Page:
Melissa Reeves' play "The Spook" collected the Major Awgie Award and the stage script award.
Television script awards went to Louise Crane-Bowes for sudser "Home and Away," Louise Fox for lauded feevee skein "Love My Way" and John Alsop for the 2006 miniseries "RAN."
Peddle to the medal
"It's almost like they are setting up camp at the ArcLight," joked one awards consultant who has several actors working the circuit this season. Most marketing execs believe the personal touch is a key ingredient for success. "We love having talent you can parade to Q&A's, guild screenings and whatnot. You want to be top of mind. You want to be fresh, whether it's talent in the room shaking people's hands or getting Golden Globe nominations," says Gary Faber, the Weinstein Co.'s newly minted exec VP of marketing. "The whole thing is about building momentum and I think having an actor who can go out there and do that is great. Ultimately, though, it's all going to be about the performance." Actors and actresses in biopics again dominate this year's contenders.
Eight of the 20 acting Oscars since 2000 have gone the nonfiction route, including last year's Academy Awards to Jamie Foxx in lead and Cate Blanchett in supporting for portraying entertainers Ray Charles and Katharine Hepburn. The previous five years saw only two of 20 kudos going for the real thing, but now the trend seems to be exploding.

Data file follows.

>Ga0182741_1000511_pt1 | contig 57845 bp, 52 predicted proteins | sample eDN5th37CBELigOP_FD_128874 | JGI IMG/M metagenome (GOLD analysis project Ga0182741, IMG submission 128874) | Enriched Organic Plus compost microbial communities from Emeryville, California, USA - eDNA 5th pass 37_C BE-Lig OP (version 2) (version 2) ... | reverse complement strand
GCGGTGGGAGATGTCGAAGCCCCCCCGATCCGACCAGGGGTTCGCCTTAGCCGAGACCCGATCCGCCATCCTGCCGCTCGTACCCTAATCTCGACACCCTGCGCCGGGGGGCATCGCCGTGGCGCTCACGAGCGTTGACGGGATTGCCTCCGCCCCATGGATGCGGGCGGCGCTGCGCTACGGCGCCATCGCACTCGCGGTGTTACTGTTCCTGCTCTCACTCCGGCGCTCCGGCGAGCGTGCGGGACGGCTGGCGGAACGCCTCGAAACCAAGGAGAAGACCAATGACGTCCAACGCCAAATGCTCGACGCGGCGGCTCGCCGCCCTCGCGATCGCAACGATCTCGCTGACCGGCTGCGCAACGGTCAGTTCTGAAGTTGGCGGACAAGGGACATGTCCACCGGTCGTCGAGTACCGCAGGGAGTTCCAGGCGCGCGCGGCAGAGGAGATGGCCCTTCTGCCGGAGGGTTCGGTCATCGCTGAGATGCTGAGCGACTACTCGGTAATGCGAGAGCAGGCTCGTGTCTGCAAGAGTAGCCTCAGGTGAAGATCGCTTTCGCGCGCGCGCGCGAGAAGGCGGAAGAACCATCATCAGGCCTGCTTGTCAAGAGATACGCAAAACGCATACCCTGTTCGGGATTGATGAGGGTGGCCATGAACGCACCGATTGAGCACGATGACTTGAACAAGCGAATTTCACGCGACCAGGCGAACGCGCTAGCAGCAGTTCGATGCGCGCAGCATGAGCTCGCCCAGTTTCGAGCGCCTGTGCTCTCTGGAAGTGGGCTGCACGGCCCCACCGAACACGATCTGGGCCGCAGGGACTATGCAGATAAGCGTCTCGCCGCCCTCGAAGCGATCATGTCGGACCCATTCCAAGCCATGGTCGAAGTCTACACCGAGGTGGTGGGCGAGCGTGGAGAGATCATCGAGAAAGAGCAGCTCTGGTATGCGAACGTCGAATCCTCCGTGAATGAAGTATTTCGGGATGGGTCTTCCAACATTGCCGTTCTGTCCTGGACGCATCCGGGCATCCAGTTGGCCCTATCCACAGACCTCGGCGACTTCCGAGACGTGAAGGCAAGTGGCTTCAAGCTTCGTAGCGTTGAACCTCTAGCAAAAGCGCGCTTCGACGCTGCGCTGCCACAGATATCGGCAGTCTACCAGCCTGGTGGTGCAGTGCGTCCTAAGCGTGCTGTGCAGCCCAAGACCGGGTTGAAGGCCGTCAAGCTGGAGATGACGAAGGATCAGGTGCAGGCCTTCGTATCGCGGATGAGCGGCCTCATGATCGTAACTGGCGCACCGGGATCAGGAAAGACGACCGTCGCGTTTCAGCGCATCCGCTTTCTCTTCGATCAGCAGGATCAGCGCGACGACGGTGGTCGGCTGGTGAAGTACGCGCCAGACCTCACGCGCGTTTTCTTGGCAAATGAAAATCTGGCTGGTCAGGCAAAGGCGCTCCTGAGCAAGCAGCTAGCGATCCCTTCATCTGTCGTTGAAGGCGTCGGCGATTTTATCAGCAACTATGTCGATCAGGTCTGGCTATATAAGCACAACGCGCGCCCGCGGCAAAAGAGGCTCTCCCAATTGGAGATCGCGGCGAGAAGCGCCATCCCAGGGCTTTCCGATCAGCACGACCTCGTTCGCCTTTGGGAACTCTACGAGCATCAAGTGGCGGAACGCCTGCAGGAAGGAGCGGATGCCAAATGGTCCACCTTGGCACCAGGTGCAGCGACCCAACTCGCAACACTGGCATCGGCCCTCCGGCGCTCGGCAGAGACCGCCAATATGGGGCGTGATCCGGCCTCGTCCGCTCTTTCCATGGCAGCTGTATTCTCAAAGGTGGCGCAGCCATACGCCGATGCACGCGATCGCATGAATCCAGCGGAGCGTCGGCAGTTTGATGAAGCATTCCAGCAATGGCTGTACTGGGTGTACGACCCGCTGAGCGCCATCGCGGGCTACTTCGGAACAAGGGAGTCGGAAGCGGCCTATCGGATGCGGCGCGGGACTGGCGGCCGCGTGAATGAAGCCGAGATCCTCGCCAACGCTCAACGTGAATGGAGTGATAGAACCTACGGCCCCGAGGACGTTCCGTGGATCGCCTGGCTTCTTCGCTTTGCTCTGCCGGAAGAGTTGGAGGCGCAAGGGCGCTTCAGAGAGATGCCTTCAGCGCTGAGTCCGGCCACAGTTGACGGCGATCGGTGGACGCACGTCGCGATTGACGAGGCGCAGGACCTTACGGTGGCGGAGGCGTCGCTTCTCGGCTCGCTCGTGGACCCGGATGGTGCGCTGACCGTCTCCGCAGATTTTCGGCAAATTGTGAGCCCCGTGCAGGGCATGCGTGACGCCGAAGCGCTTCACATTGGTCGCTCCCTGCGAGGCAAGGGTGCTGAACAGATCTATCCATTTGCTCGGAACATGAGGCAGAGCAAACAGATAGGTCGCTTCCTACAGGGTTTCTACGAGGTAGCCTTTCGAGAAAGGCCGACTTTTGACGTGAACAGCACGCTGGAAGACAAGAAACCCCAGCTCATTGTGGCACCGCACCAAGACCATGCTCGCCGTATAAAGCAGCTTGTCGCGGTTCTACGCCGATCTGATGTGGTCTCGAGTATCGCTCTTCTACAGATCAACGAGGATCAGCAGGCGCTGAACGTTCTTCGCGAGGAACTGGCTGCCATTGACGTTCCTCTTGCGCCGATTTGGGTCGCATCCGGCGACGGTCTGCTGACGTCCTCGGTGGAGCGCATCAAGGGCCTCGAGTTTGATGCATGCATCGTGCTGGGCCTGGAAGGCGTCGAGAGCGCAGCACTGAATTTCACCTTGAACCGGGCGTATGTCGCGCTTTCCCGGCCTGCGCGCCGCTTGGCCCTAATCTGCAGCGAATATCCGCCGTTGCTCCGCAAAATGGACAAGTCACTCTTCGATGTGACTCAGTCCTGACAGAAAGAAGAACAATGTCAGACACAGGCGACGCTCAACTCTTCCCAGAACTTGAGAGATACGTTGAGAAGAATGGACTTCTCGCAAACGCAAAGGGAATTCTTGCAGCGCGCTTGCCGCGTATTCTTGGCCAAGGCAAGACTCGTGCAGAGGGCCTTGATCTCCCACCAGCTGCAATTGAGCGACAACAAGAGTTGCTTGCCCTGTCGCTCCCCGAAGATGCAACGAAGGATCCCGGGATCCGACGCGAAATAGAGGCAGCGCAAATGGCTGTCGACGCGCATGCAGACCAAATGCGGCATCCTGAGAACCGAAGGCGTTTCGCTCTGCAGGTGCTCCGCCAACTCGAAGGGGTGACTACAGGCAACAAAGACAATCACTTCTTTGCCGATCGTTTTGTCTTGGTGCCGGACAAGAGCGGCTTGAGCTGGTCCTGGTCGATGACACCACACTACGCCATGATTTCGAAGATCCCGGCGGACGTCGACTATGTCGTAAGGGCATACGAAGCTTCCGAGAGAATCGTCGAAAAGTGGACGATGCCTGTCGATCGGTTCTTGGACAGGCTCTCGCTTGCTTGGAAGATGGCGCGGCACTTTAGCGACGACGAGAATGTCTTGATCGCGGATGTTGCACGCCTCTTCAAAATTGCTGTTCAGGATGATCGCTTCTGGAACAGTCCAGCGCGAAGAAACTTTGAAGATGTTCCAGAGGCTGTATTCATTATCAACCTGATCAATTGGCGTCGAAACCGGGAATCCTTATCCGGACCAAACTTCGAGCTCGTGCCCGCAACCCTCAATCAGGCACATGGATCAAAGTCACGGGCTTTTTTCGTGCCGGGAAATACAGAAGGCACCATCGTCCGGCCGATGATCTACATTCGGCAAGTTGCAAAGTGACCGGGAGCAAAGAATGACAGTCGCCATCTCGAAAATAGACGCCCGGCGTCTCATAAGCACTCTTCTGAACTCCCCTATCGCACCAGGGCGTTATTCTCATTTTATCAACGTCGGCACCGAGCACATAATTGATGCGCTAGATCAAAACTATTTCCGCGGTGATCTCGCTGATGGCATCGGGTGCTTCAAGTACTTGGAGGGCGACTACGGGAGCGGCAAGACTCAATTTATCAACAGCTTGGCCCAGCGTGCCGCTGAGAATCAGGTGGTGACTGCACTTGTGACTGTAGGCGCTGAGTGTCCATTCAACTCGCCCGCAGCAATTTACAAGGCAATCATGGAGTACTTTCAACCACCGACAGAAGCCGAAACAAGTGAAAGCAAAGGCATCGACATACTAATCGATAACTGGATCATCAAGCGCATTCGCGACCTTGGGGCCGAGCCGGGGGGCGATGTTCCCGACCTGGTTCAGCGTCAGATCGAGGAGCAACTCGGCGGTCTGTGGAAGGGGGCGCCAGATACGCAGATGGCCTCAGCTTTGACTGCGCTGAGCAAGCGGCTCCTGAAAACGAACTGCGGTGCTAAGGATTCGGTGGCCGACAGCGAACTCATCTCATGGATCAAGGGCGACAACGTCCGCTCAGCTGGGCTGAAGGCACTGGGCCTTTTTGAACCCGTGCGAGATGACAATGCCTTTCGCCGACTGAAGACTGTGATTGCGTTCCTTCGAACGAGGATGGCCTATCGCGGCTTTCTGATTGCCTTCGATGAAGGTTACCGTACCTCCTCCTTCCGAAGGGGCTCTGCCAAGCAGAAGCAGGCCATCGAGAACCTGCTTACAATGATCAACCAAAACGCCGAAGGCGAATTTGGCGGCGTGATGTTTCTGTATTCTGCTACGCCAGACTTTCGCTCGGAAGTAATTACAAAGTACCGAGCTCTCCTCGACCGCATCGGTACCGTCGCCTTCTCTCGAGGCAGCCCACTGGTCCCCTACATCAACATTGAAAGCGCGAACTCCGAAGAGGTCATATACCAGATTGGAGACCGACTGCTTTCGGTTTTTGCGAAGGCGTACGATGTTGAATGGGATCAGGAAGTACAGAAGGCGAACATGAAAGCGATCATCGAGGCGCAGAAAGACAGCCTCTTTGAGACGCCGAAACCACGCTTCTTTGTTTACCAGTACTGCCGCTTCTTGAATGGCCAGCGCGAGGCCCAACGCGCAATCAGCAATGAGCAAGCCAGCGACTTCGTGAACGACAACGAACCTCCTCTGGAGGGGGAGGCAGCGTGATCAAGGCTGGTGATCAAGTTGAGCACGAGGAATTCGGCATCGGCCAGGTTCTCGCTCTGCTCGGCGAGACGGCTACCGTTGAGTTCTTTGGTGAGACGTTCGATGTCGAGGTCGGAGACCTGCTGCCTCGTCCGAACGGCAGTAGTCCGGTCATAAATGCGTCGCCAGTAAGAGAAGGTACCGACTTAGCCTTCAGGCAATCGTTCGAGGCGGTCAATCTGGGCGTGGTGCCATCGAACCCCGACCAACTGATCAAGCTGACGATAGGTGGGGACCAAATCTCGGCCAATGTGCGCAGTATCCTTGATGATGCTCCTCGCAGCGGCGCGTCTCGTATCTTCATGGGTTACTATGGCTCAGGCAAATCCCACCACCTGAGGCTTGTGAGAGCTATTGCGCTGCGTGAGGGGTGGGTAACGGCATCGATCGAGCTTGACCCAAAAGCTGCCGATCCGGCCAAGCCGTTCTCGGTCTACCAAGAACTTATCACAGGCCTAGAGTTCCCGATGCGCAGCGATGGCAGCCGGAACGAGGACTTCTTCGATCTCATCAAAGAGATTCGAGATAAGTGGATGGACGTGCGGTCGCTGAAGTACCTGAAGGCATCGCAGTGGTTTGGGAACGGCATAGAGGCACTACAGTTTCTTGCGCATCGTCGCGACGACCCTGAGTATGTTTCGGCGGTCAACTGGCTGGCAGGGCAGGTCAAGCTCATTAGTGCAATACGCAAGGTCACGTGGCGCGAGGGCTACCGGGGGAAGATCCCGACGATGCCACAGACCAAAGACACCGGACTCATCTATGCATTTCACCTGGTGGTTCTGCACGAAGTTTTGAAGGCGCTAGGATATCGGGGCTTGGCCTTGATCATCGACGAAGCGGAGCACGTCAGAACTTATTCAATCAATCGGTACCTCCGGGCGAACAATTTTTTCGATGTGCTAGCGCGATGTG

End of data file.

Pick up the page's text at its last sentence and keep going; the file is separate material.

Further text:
No fewer than nine lead actor possibilities in this year's race are based on actual people. The list includes Joaquin Phoenix as Johnny Cash in "Walk The Line," David Strathairn as newsman Edward R. Murrow in "Good Night, and Good Luck," Philip Seymour Hoffman in "Capote," Jake Gyllenhaal as U.S. Marine Anthony Swofford in "Jarhead," Russell Crowe as prizefighter Jim Braddock in "Cinderella Man," Colin Farrell as Capt. John Smith in "The New World," Eric Bana as the leader of the Israeli squad at the 1972 Olympics in "Munich," Johnny Depp going for his third nom in a row as the Earl of Rochester in "The Libertine" and past winner Anthony Hopkins, in one of the richest roles of his career as land speed world record-holder Burt Munro in the sleeper entry "The World's Fastest Indian."
Lead actresses are jumping in as well, with Reese Witherspoon as June Carter in "Walk the Line," Judi Dench as the woman who ran a theater featuring naked girls in "Mrs. Henderson Presents," 15-year-old Q'Orianka Kilcher as Pocahontas in "The New World," Keira Knightley in Jane Austen's "Pride & Prejudice," Renee Zellweger as Mae Braddock in "Cinderella Man" and Charlize Theron playing sexual harassment crusader Lois Jensen (with the fictionalized name Josie Aimes) in "North Country." "Entertainment Tonight" film critic and historian Leonard Maltin says there's a reason so many bioperfs are in play this season.
"It is impressive to voters when someone portrays a celebrated person the public is aware of -- like Truman Capote, Johnny Cash or Edward R. Murrow -- because then the actor has achieved two things: a persuasive illusion of that figure while giving a good performance as well," he says. "It does raise the bar in terms of people's appreciation and awareness of the performance."
Others are cautious about going overboard with the trend.